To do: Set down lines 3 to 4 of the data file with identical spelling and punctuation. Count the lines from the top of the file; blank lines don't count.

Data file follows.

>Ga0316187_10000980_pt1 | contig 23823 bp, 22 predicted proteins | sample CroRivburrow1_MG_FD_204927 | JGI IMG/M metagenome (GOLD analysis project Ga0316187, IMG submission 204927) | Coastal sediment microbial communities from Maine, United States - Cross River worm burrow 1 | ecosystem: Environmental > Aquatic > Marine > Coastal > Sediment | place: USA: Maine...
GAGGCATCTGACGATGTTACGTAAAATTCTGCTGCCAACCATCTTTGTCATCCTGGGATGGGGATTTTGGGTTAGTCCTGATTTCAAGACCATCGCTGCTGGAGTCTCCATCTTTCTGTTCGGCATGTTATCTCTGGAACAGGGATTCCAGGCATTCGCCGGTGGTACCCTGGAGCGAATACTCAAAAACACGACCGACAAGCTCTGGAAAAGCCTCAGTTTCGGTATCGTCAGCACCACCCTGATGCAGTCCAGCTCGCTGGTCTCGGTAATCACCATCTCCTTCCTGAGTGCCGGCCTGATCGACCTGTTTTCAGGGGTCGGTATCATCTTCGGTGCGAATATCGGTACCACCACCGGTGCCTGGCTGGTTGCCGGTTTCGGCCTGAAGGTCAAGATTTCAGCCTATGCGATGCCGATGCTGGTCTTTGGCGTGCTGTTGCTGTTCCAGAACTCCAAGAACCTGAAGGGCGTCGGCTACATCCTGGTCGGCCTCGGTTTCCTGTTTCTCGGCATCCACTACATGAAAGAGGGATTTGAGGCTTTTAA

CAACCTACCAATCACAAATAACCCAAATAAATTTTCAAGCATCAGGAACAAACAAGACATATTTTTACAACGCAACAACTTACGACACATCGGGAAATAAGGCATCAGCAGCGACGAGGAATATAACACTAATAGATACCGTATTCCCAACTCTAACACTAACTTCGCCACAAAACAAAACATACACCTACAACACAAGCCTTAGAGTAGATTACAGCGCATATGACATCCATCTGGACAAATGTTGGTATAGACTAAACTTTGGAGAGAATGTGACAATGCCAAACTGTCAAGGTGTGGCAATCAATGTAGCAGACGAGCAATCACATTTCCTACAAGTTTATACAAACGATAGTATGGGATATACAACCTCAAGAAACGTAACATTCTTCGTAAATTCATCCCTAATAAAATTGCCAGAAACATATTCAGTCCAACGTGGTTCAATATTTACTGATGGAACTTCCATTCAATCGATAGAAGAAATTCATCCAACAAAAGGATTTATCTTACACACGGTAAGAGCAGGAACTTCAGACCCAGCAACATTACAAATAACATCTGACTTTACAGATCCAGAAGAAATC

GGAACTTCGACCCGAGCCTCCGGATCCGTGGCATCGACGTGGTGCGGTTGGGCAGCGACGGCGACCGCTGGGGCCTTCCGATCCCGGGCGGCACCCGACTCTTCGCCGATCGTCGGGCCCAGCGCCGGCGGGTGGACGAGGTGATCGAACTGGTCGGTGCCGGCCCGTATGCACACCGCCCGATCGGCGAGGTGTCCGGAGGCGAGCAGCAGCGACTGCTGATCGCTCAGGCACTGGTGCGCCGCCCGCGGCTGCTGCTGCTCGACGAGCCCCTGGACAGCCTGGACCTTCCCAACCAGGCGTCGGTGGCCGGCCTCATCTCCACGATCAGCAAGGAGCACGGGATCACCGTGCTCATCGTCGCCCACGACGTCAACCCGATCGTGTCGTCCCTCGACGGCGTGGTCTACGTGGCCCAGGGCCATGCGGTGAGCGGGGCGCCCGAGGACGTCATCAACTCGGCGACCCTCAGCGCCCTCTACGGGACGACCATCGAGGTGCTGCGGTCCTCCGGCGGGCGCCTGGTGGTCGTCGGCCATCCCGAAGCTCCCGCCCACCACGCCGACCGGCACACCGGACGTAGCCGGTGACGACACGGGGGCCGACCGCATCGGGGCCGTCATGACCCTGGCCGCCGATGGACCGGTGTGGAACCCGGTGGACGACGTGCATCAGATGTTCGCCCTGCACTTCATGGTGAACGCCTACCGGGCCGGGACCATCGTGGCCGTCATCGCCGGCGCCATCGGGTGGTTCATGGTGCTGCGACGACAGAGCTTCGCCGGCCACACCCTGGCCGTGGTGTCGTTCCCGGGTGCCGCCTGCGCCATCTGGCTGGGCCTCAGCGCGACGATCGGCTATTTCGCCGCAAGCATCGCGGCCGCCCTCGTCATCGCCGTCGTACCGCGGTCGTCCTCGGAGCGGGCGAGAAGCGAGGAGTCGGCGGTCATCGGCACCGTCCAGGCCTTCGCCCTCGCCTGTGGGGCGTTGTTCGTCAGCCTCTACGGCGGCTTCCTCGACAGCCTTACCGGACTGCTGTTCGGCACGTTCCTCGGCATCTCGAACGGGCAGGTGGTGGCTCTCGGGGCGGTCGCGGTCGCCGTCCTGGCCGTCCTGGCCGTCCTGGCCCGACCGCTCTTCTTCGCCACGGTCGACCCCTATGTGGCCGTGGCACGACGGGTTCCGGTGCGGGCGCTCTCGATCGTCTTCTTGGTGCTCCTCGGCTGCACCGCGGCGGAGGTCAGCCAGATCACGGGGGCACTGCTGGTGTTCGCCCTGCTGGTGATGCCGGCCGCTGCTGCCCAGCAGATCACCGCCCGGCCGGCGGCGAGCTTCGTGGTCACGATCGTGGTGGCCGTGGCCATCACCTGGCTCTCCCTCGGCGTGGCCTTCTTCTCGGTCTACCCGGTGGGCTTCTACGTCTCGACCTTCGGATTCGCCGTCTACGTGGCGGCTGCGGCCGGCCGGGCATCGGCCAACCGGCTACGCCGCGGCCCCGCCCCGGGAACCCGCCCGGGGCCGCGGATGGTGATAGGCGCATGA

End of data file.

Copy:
CAACCTACCAATCACAAATAACCCAAATAAATTTTCAAGCATCAGGAACAAACAAGACATATTTTTACAACGCAACAACTTACGACACATCGGGAAATAAGGCATCAGCAGCGACGAGGAATATAACACTAATAGATACCGTATTCCCAACTCTAACACTAACTTCGCCACAAAACAAAACATACACCTACAACACAAGCCTTAGAGTAGATTACAGCGCATATGACATCCATCTGGACAAATGTTGGTATAGACTAAACTTTGGAGAGAATGTGACAATGCCAAACTGTCAAGGTGTGGCAATCAATGTAGCAGACGAGCAATCACATTTCCTACAAGTTTATACAAACGATAGTATGGGATATACAACCTCAAGAAACGTAACATTCTTCGTAAATTCATCCCTAATAAAATTGCCAGAAACATATTCAGTCCAACGTGGTTCAATATTTACTGATGGAACTTCCATTCAATCGATAGAAGAAATTCATCCAACAAAAGGATTTATCTTACACACGGTAAGAGCAGGAACTTCAGACCCAGCAACATTACAAATAACATCTGACTTTACAGATCCAGAAGAAATC

GGAACTTCGACCCGAGCCTCCGGATCCGTGGCATCGACGTGGTGCGGTTGGGCAGCGACGGCGACCGCTGGGGCCTTCCGATCCCGGGCGGCACCCGACTCTTCGCCGATCGTCGGGCCCAGCGCCGGCGGGTGGACGAGGTGATCGAACTGGTCGGTGCCGGCCCGTATGCACACCGCCCGATCGGCGAGGTGTCCGGAGGCGAGCAGCAGCGACTGCTGATCGCTCAGGCACTGGTGCGCCGCCCGCGGCTGCTGCTGCTCGACGAGCCCCTGGACAGCCTGGACCTTCCCAACCAGGCGTCGGTGGCCGGCCTCATCTCCACGATCAGCAAGGAGCACGGGATCACCGTGCTCATCGTCGCCCACGACGTCAACCCGATCGTGTCGTCCCTCGACGGCGTGGTCTACGTGGCCCAGGGCCATGCGGTGAGCGGGGCGCCCGAGGACGTCATCAACTCGGCGACCCTCAGCGCCCTCTACGGGACGACCATCGAGGTGCTGCGGTCCTCCGGCGGGCGCCTGGTGGTCGTCGGCCATCCCGAAGCTCCCGCCCACCACGCCGACCGGCACACCGGACGTAGCCGGTGACGACACGGGGGCCGACCGCATCGGGGCCGTCATGACCCTGGCCGCCGATGGACCGGTGTGGAACCCGGTGGACGACGTGCATCAGATGTTCGCCCTGCACTTCATGGTGAACGCCTACCGGGCCGGGACCATCGTGGCCGTCATCGCCGGCGCCATCGGGTGGTTCATGGTGCTGCGACGACAGAGCTTCGCCGGCCACACCCTGGCCGTGGTGTCGTTCCCGGGTGCCGCCTGCGCCATCTGGCTGGGCCTCAGCGCGACGATCGGCTATTTCGCCGCAAGCATCGCGGCCGCCCTCGTCATCGCCGTCGTACCGCGGTCGTCCTCGGAGCGGGCGAGAAGCGAGGAGTCGGCGGTCATCGGCACCGTCCAGGCCTTCGCCCTCGCCTGTGGGGCGTTGTTCGTCAGCCTCTACGGCGGCTTCCTCGACAGCCTTACCGGACTGCTGTTCGGCACGTTCCTCGGCATCTCGAACGGGCAGGTGGTGGCTCTCGGGGCGGTCGCGGTCGCCGTCCTGGCCGTCCTGGCCGTCCTGGCCCGACCGCTCTTCTTCGCCACGGTCGACCCCTATGTGGCCGTGGCACGACGGGTTCCGGTGCGGGCGCTCTCGATCGTCTTCTTGGTGCTCCTCGGCTGCACCGCGGCGGAGGTCAGCCAGATCACGGGGGCACTGCTGGTGTTCGCCCTGCTGGTGATGCCGGCCGCTGCTGCCCAGCAGATCACCGCCCGGCCGGCGGCGAGCTTCGTGGTCACGATCGTGGTGGCCGTGGCCATCACCTGGCTCTCCCTCGGCGTGGCCTTCTTCTCGGTCTACCCGGTGGGCTTCTACGTCTCGACCTTCGGATTCGCCGTCTACGTGGCGGCTGCGGCCGGCCGGGCATCGGCCAACCGGCTACGCCGCGGCCCCGCCCCGGGAACCCGCCCGGGGCCGCGGATGGTGATAGGCGCATGA